1) Considered to be a form of coppice or copse, that is a small wood or thicket cut at regular intervals as a source of underwood.
The cycle varied from region to region. Coppice is of French origin and could be either singular or plural, so ‘copy’ evolved as a singular. It is on record in Yorkshire earlier than examples quoted in the OED: 1499 my sprynges and my copies to be kept and saved, Hazlewood
1524 make a copye and hagge of the said woddes and spryngies, Thorpe Underwood
1572-3 woodes, springes, copies, moores, waistes, Honley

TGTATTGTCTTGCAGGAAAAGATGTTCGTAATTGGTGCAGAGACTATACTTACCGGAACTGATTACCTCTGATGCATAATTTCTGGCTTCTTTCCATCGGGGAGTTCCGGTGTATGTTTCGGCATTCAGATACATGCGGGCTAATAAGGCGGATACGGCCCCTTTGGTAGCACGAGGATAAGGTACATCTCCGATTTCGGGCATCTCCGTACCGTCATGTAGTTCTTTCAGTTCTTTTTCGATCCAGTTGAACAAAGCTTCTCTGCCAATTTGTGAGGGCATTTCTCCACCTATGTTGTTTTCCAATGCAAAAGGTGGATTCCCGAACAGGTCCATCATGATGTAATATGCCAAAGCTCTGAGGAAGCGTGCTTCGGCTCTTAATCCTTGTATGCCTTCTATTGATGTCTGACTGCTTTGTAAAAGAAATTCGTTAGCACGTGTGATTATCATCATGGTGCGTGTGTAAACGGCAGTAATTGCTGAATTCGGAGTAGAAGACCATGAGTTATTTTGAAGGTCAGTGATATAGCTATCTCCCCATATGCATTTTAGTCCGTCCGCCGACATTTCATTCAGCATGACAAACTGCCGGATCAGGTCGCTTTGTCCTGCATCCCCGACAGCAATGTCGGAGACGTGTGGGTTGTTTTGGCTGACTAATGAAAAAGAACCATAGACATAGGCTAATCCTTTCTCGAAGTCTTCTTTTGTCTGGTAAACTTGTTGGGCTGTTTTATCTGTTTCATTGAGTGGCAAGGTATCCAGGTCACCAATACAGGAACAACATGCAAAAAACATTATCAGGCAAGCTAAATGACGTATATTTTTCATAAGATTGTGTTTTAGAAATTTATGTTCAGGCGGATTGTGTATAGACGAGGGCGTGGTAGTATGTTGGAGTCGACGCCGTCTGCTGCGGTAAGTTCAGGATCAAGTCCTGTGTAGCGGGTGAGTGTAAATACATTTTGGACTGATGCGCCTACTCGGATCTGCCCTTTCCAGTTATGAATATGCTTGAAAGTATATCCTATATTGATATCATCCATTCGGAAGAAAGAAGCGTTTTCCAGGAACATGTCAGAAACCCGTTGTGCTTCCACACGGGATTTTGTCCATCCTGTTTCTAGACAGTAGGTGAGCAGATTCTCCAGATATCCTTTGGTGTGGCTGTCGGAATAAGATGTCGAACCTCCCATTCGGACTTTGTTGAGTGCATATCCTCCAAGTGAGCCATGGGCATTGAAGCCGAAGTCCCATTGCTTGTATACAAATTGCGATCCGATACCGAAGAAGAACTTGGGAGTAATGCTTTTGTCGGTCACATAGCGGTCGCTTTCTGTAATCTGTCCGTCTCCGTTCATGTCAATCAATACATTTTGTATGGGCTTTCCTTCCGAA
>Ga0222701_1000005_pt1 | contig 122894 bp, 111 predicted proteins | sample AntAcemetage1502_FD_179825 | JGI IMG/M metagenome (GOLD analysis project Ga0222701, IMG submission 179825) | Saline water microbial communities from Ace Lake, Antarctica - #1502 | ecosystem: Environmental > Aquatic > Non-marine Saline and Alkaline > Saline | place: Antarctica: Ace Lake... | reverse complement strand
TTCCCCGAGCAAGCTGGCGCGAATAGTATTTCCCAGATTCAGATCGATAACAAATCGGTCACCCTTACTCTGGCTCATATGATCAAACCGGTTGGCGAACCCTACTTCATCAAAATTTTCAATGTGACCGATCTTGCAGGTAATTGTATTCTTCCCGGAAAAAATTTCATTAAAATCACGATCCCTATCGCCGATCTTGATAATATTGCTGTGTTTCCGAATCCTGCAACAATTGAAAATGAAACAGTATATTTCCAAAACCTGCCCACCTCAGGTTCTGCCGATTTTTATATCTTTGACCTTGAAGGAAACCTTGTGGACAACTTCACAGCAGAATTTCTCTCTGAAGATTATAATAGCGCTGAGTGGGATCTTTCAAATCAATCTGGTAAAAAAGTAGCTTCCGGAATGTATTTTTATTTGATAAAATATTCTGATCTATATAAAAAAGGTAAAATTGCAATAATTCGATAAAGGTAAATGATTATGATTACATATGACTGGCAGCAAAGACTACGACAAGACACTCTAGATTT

1704 walking in Mr Kirk’s copy where was two stone horses, West Riding. The practice was much older than that: in 1307 the Westwood of Crigglestone was sold for 25 marks to four local tenants and they were instructed ‘to cut the wood as close to the ground as possible, and to clear the place of twigs, so as not to impede the fresh growth of the wood’.